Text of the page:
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Old 2nd October 2012, 01:08 AM   #1
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Default Some Power Supply Help

I need a B+ of approx 150v

I have several possible rectifiers, but have narrowed the field to either a 5Z3 or a 6X5WGT as I have a few of each. I also like the big 5Z3 just for looks.

I am a bit of a noob to designing supplies, and am trying to work my way through all the formula and postings on reverse engineering the voltage to assess the ACV from the transformer.

If I use a specific tube, I know it's volts drop from the data sheet, and I know I will lose about 20v through a choke, so I can factor those it. I also read that I will get a DCV about 1.41 times the ACV.

So assuming a 5Z3 with a volts drop of 58v at full load and a 8/10h choke losing another 20v, I figure I need a PT of around 165-0-165

Am I doing this correctly?

I realize that the rectifier won't be at full load, so I need to compensate those volts drop a bit. Average load will be 50ma.

TIA
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Old 2nd October 2012, 01:53 AM   #2
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PSUD2
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Old 2nd October 2012, 02:27 AM   #3
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Quote:
Originally Posted by the_manta View Post
I know about it Two issues:

It won't work on a MAC (although I can workaround that)

It doesn't help me learn how to work it out myself (without a degree in maths)

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Old 2nd October 2012, 04:15 AM   #4
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I'm first to admit I'm not an expert ... but with a full wave choke input (I'm assuming that is what you're using from your comments) you're not going to get DC at 1.41 times the AC.
Check: http://www.hammondmfg.com/pdf/5c007.pdf
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Old 2nd October 2012, 02:13 PM   #5
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Are you planning on using a cap input or choke input supply?

Choke input supplies require a rather beefy choke compared to a cap input supply.

Do you know the DCR of your intended choke? The DCR of the transformer secondary is also helpful.

As you already determined, the voltage drop across the rectifier tube is a function of current as well.

A capacitor input (CLC or CRC) supply is going to give you roughly 1.41 x transformer secondary (less voltage drop for various series resistance at your current draw, including the drop for the resistance of the choke).

A choke input supply is going to give you roughly .9 x transformer secondary V less the voltage drop across your series R at your required current draw.

PSUDII is your friend here. Not only will it give you the resulting B+, but it will warn you if your first cap is too large for your rectifier (not an issue with SS rectification), how much ripple you'll end up with, and loads of other stuff as well.

If you do a CLC supply, you can lower your B+ by either reducing the value of C1 below about 8uf or so, way down to less than 1uf, or just add series resistance. Both of these things can be easily modeled in PSUD. Adding series R helps reduce ripple but increases your power supply output impedance.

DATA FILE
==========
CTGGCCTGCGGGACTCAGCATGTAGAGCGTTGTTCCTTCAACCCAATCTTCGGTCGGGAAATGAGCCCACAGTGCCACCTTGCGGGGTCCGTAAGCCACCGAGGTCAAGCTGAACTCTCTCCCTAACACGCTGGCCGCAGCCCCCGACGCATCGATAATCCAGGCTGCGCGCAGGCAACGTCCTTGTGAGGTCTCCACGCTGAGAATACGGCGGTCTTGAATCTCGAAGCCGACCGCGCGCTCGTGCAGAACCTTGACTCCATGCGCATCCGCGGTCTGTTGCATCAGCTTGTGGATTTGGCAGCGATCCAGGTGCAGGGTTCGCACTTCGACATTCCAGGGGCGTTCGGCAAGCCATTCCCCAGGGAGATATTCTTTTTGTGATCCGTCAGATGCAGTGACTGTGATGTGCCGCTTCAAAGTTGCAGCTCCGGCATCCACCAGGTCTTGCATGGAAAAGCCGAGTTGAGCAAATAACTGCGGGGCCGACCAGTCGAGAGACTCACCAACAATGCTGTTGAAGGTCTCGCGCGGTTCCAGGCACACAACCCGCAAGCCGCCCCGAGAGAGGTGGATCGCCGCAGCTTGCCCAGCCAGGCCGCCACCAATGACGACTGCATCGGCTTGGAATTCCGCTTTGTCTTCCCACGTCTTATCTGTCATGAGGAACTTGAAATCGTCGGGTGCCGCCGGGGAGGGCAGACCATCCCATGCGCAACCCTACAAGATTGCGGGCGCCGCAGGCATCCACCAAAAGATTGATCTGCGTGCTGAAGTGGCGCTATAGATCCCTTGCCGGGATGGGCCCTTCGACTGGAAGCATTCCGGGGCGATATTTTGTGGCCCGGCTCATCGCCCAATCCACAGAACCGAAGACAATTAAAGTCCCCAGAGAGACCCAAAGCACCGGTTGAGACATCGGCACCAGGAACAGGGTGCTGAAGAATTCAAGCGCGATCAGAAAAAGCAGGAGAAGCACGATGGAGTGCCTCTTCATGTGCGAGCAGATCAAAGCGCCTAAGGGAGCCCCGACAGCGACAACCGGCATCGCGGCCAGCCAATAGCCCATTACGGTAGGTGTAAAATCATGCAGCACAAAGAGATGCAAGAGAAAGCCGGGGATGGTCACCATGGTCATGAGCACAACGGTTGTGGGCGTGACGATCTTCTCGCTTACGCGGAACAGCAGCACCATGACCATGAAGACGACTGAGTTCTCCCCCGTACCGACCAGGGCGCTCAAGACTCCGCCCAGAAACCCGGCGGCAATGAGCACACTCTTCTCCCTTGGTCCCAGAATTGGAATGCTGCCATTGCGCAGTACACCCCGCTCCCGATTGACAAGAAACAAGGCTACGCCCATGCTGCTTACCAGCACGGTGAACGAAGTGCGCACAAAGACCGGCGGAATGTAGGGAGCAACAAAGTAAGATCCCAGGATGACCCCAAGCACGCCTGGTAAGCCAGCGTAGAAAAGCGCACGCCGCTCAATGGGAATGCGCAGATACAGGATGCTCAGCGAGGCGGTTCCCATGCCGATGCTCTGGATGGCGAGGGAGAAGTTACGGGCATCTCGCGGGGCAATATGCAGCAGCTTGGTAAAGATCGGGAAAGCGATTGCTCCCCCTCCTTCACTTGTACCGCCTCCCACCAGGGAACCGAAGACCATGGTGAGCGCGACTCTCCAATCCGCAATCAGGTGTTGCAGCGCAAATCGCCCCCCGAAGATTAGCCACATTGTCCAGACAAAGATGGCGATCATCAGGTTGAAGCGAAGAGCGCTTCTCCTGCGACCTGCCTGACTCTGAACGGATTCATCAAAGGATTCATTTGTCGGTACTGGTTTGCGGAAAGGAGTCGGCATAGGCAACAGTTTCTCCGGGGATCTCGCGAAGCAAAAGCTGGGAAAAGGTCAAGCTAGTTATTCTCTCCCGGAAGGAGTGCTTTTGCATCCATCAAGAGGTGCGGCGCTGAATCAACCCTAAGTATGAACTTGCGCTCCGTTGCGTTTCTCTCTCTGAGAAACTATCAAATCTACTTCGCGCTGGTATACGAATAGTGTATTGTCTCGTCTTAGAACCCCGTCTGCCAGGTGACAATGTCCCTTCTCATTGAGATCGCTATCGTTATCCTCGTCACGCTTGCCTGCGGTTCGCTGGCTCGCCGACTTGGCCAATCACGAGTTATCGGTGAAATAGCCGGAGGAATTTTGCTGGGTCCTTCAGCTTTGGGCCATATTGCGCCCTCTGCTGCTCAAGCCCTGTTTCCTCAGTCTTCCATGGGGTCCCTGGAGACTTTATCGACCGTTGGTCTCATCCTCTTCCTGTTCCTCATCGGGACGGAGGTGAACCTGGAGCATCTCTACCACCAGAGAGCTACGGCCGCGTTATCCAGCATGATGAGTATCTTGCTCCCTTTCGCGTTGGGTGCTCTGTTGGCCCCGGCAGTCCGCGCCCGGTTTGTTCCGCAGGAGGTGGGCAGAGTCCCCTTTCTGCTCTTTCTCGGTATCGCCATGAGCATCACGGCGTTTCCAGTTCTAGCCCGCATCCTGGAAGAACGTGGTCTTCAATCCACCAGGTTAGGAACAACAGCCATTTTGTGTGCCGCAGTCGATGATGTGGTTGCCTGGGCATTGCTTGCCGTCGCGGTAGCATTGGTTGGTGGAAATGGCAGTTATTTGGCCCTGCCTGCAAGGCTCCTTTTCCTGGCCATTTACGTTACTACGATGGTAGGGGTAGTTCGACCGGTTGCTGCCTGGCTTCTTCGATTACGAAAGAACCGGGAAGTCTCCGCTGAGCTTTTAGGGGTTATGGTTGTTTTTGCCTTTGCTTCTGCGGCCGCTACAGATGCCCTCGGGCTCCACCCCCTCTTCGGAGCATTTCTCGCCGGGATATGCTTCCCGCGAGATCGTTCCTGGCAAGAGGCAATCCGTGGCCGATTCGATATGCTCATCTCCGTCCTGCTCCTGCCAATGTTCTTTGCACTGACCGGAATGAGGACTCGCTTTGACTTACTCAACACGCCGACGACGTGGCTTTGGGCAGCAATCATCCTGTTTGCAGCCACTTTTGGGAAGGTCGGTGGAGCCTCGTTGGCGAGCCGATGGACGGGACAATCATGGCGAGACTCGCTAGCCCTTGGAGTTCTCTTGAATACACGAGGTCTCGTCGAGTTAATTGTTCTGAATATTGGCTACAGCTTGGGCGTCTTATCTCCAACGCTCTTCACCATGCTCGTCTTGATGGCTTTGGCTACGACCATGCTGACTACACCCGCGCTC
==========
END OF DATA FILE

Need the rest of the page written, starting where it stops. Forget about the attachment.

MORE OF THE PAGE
The images below show the effect of changing the choke R and transformer secondary R on B+.
Attached Images
File Type: png 5z3.png (34.7 KB, 111 views)
File Type: png 5z3 (2).png (36.1 KB, 108 views)

Last edited by boywonder; 2nd October 2012 at 02:18 PM.
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Old 2nd October 2012, 02:47 PM   #6
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Thanks to both Praireboy for a hand PDF and to Boywonder for helping me understand the problem a lot more.

PSUD is indeed a extremely useful tool.

I have all I need now
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Old 2nd October 2012, 02:47 PM   #7
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Quote:
Originally Posted by Nodric View Post
I know about it Two issues:

It won't work on a MAC (although I can workaround that)

It doesn't help me learn how to work it out myself (without a degree in maths)

Well, if you want to get proper values, you will need some math. Here we go: http://techpreservation.dyndns.org/b...20Part%201.pdf



Being a physicist, I know it's nice to works things out for yourself, but the time and frustration you would have to spend here is not worth it. Stupid calc. of nasty integrals and so on. Figure out what's going in such a PSU and after that, use the software.
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Old 2nd October 2012, 03:41 PM   #8
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Nodric: If you need help with PSUDII just ask. There are lots of folks here that can help you get up and running.
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Old 2nd October 2012, 07:11 PM   #9
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Quote:
Originally Posted by the_manta View Post
Well, if you want to get proper values, you will need some math. Here we go: http://techpreservation.dyndns.org/b...20Part%201.pdf



Being a physicist, I know it's nice to works things out for yourself, but the time and frustration you would have to spend here is not worth it. Stupid calc. of nasty integrals and so on. Figure out what's going in such a PSU and after that, use the software.
I just read, well no I just looked at that PDF. I almost burned my eyes on the equations!

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